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Loudness v Volume

Good reply Bubonic
I don?t think that many people realise that to double your acoustic power you have to have ten times the wattage i.e.: - a 300 watt amplifier will be needed to deliver twice the acoustic power (twice as loud) of a 30 watt amplifier.
The real benefit of the multi speaker cabs is the actual volume of sound that they provide.
It is much easier on the ears to hear the same Dbs from a 4 x 12? than a 1 x 12?; this is called volume of sound and should not be used in the same context as loudness, which basically means more Dbs not fullness of sound as provided by volume.


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Old 11-27-2004, 10:38 PM   #37
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How much did the cabinet cost all together?
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Old 11-29-2004, 01:30 PM   #38
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^^ About $300, but that's because the single 15" cost me about $150 from the factory. I spent a lot on speakers.

Actually, the cabinet I built has a lot of flaws, and I've considered rebuilding it. Instead, though, I'm thinking of just keeping it around and building a new one now that I know more. I learned a bunch from building that first one, and the rest I picked up from books and stuff.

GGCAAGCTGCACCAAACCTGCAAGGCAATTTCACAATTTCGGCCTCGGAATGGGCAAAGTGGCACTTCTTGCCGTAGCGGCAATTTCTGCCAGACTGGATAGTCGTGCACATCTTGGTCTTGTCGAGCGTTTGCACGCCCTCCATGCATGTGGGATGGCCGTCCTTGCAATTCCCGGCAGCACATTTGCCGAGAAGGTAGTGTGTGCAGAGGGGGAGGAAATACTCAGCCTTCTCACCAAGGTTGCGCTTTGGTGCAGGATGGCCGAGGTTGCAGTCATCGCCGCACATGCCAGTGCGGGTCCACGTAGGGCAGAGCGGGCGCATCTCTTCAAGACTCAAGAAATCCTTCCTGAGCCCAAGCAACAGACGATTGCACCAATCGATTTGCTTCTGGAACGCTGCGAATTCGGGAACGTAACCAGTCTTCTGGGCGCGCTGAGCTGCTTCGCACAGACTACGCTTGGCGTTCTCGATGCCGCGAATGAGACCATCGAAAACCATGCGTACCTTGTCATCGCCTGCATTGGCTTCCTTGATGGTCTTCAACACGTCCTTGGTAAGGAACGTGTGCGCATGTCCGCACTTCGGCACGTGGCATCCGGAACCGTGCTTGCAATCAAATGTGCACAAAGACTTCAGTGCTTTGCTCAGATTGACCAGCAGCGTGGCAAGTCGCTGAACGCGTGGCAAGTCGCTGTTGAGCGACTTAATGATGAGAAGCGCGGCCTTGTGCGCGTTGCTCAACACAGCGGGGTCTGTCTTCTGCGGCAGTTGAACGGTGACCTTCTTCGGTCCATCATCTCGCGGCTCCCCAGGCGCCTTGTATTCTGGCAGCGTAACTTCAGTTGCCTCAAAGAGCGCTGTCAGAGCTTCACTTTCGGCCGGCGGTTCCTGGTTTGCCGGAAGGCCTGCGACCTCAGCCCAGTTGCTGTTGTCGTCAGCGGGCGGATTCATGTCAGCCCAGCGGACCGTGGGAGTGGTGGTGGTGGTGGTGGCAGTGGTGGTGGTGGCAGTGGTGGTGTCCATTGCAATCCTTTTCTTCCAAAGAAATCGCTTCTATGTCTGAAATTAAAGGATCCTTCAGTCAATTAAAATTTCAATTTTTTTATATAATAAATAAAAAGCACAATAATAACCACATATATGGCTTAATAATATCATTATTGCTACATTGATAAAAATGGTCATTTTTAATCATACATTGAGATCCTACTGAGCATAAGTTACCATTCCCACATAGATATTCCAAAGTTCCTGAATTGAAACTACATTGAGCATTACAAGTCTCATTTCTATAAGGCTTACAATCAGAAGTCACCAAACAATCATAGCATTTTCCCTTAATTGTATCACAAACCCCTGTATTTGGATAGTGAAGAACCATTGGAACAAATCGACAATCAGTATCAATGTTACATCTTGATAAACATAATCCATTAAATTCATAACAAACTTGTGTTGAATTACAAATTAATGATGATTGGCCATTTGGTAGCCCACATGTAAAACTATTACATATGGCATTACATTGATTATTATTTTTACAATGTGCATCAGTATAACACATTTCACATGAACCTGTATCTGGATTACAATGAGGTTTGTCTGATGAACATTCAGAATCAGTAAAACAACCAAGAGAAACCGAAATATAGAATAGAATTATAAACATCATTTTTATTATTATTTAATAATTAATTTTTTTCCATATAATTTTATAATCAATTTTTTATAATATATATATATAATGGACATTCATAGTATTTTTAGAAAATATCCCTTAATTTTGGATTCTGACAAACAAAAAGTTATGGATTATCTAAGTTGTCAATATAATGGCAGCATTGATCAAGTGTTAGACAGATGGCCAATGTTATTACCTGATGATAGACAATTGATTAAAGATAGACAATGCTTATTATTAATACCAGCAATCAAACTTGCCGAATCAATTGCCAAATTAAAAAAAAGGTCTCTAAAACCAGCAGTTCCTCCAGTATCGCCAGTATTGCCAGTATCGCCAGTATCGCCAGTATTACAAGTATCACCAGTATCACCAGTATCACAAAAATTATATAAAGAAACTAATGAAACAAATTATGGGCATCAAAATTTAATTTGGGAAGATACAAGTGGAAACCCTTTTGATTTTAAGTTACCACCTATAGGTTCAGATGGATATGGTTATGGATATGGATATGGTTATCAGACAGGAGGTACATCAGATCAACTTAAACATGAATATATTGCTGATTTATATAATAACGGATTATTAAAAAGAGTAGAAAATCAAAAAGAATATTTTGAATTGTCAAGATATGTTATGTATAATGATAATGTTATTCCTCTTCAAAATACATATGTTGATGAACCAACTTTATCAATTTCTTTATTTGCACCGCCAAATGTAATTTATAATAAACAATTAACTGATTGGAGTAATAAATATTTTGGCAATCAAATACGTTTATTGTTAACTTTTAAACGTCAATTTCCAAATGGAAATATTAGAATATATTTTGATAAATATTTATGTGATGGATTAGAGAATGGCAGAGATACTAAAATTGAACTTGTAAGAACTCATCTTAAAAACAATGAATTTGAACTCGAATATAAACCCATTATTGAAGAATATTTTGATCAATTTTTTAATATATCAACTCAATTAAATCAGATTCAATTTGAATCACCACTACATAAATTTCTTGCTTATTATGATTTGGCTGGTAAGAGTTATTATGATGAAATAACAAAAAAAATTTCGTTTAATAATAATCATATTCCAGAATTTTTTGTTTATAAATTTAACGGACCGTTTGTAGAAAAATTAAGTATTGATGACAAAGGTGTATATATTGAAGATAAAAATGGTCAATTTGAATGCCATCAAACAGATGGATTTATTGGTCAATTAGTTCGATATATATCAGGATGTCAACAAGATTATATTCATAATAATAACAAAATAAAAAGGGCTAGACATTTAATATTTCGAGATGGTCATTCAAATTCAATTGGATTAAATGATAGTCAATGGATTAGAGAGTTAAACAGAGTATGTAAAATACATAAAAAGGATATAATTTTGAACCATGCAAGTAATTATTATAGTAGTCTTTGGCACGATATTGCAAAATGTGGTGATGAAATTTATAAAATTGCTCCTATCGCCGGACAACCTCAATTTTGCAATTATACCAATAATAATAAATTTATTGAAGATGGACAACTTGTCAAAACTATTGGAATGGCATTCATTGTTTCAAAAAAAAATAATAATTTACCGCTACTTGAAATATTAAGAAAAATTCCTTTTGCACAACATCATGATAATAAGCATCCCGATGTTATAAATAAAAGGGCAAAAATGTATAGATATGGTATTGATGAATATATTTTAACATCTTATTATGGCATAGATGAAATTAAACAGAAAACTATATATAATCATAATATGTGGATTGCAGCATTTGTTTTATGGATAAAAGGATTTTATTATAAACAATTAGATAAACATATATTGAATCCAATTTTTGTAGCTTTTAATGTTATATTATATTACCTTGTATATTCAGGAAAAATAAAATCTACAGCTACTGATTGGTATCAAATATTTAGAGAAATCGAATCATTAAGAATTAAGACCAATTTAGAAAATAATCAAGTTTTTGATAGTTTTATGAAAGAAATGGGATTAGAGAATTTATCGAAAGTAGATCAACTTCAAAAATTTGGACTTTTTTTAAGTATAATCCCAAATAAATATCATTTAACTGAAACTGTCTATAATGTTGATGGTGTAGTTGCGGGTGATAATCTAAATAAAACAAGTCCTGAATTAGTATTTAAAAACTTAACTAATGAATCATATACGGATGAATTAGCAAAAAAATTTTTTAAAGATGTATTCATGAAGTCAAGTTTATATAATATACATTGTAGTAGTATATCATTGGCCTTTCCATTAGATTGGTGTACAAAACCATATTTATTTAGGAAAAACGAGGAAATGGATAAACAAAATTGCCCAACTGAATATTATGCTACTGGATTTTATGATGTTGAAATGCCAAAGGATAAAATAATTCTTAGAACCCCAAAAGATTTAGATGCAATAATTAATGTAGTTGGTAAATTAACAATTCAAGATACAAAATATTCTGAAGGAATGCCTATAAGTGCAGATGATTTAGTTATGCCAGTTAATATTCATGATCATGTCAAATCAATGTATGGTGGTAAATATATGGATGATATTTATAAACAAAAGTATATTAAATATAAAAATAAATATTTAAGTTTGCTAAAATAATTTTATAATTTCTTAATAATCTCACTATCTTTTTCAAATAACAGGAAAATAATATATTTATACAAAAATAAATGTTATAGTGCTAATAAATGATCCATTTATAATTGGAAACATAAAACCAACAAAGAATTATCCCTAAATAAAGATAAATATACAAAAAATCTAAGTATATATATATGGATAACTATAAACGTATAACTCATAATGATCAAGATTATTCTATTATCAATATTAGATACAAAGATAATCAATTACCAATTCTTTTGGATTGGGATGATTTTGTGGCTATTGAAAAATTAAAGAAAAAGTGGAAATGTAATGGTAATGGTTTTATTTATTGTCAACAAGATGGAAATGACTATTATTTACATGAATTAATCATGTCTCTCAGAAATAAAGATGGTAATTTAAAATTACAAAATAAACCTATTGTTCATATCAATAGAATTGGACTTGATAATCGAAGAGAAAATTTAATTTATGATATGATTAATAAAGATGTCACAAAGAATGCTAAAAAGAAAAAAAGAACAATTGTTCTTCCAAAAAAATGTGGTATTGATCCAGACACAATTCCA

It does have a great sound for my fretless Jazz bass. The two have always gone well together.

Your cab will cost about as much as the speakers, because wood is cheap. Also, industrial carpeting is, like, $2 a yard and the paint is dirt cheap, too, because you don't have to buy much (if you paint it.) A can of spray paint will do fine, that's about $1.50 to $5.00, depending.
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Old 11-29-2004, 07:27 PM   #39
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so if i were to buy 4 celestions and make a cab outta that...then i bought an ADA MP-1....would that be it....because that would be only like 400 some odd dollars...thats nuts.....would it be good quality?
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Old 11-29-2004, 07:35 PM   #40
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As mentioned above, a 4X12 Marshall cab was originally designed to be as small as possible (thereby saving money on wood.)

So yes, it would be (roughly) the same quality as a Marshall cab. The thing is, guitar cabs are much simpler to design than bass cabs because wattages are much lower and frequencies are much higher, so you are only concerned with the structure and the wiring. As long as the face and sides are air-tight, you can even leave the back open.